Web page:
School of Communications names new dean

By on February 26, 2004

Quinnipiac’s new Dean of the School of Communications, Dr. David Donnelly, hopes to help shape the school of communications to prepare students for the future.

Donnelly, originally the Associate Dean of the School of Communications, was promoted to Dean of Communications after a nationwide search.

He came to Quinnipiac University as a professor of communications from University of Houston to pursue an administrative job.

“I liked the University itself. I was in the right place at the right time,” Donnelly said. “The school has a growing reputation with a phenomenal faculty.”

Right now Donnelly is juggling both the Associate Dean and Dean positions and is swamped with administrative work, but he has big plans for the future.

Donnelly is considering establishing a student advisory council, which would help build strengths and address weaknesses within the school.

He hopes that in the future basic communications classes will be incorporated into core curriculum.

Ideally, students would learn the skills necessary to be able to interact in the communications field not only today but in the future as well.

The support of the experienced faculty is behind Donnelly.

“I want students to know how privileged they are to interact with these people. They are fortunate to have a faculty with such great experience. They’re published, nationally recognized and many of them are still active in the field. They have accomplished a great deal.”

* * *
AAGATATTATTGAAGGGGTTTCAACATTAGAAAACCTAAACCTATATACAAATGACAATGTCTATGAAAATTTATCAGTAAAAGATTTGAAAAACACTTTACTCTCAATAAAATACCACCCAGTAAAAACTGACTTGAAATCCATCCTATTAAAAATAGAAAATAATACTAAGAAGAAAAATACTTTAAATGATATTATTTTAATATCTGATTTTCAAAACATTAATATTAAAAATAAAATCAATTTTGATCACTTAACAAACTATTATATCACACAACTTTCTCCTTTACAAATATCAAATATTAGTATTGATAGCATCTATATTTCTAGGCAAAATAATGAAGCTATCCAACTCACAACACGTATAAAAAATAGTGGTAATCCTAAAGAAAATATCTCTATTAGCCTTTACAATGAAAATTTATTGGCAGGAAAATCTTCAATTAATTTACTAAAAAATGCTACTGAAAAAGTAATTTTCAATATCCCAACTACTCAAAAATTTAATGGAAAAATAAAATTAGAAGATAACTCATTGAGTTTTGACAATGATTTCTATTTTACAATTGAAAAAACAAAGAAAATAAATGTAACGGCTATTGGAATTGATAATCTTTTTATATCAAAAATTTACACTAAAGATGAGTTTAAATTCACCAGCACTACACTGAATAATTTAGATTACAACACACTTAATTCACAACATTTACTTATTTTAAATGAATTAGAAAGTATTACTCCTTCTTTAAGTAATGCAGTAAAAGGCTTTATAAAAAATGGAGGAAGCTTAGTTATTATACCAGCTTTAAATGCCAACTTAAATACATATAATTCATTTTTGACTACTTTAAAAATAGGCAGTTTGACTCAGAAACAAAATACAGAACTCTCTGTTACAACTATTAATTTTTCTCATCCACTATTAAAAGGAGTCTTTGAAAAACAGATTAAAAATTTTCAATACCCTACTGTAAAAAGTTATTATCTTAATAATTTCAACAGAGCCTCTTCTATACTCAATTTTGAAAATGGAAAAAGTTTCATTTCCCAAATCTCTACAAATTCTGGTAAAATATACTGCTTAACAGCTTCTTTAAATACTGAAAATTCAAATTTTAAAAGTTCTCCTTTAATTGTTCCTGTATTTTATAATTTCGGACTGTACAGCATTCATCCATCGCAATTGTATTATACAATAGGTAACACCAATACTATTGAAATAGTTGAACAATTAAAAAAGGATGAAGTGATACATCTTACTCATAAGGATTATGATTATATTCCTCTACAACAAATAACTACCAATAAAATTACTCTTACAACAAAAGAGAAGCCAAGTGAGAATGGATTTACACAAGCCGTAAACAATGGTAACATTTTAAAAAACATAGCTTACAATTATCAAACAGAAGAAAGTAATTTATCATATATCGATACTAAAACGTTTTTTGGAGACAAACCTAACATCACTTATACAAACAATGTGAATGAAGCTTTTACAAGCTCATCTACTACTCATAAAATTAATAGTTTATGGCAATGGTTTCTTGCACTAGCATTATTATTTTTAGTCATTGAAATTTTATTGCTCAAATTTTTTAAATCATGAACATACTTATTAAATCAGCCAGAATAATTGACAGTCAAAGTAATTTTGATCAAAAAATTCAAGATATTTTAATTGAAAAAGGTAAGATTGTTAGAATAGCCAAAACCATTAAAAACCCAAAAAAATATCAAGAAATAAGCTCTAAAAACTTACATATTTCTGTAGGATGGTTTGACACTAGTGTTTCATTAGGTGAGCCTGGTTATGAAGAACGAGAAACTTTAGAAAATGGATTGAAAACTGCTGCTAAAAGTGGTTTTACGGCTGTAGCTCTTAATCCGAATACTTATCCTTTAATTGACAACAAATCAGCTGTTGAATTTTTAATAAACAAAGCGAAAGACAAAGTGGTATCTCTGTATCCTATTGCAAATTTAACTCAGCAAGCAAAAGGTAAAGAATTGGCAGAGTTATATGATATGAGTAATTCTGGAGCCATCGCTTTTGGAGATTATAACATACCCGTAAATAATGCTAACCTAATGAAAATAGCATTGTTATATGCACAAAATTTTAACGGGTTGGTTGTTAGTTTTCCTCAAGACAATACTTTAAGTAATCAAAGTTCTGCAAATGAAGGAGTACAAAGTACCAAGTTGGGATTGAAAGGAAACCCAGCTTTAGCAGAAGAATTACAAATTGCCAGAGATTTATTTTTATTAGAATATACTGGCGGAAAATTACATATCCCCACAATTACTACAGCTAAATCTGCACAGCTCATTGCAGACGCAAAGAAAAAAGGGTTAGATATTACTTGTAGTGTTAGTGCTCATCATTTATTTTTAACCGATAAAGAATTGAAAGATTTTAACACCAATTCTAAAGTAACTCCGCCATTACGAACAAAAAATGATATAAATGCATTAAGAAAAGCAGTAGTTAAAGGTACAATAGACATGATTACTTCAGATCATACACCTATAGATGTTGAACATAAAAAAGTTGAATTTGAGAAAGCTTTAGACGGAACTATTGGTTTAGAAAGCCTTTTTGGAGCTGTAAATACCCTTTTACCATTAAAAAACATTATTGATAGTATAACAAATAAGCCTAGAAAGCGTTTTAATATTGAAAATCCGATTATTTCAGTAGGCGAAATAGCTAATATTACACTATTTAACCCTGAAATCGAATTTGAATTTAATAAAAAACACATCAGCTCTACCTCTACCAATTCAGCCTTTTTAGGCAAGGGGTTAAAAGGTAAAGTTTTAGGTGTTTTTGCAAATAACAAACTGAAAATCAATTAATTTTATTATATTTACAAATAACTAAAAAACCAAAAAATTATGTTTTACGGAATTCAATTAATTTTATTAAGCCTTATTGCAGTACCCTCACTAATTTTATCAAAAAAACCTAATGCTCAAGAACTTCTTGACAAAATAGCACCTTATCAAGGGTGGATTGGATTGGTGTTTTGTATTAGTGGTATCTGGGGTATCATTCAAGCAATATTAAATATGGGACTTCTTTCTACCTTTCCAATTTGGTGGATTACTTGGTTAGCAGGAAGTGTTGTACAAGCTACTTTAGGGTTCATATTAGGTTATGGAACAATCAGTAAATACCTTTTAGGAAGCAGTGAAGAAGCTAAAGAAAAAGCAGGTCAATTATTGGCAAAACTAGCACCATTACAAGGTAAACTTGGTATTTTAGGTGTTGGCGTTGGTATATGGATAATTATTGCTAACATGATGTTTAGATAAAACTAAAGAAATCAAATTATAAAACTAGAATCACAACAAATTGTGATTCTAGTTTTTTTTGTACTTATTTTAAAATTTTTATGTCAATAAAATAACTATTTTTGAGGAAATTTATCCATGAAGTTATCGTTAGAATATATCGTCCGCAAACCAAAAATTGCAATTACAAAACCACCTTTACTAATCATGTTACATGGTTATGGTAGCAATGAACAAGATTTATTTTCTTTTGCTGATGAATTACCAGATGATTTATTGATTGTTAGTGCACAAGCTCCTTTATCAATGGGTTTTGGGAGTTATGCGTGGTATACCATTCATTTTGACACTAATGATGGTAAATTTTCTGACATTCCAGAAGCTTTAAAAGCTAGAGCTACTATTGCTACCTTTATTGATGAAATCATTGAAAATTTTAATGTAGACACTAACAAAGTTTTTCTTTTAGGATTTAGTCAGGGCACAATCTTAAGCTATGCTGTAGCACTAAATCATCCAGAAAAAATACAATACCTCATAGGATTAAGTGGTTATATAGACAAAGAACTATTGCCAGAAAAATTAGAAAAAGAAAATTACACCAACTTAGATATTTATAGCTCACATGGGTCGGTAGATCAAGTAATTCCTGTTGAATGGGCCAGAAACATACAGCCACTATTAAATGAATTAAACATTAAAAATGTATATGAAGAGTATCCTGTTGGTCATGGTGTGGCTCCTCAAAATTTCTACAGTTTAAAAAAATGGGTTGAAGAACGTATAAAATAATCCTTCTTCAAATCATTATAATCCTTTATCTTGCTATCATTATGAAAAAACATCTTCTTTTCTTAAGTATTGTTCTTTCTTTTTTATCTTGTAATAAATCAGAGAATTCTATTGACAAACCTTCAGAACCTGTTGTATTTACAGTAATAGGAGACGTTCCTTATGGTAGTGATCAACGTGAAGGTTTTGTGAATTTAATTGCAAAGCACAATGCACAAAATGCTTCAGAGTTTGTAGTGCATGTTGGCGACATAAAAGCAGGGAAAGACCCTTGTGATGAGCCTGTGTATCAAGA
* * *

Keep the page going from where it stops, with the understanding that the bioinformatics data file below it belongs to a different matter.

Donnelly believes that his knowledgeable faculty can do a great deal for Quinnipiac students, but in the end success is up to the students. “We can train them, prepare them, make connections, but they need to take the initiative.”

“This school has been very successful in great jobs but we can only go so far. Ultimately, they need to work hard,” Donnelly said.

Currently, there are students from the School of Communications working with the US Senate, the Olympics and ESPN. Donnelly believes that building these relationships will help the school grow.

“As they see fantastic success stories they should know that success is not guaranteed in this very competitive field,” Donnelly said. “They need to take it seriously and admit to themselves that it is a lot of hard work. It’s not an easy major.”

The key to success, Donnelly said, is students being realistic about achieving goals.

Donnelly has not completely given up teaching.

Next fall, along with the administrative duties of being the Dean of the School of Communications Donnelly will also be teaching an intro to mass communications class.


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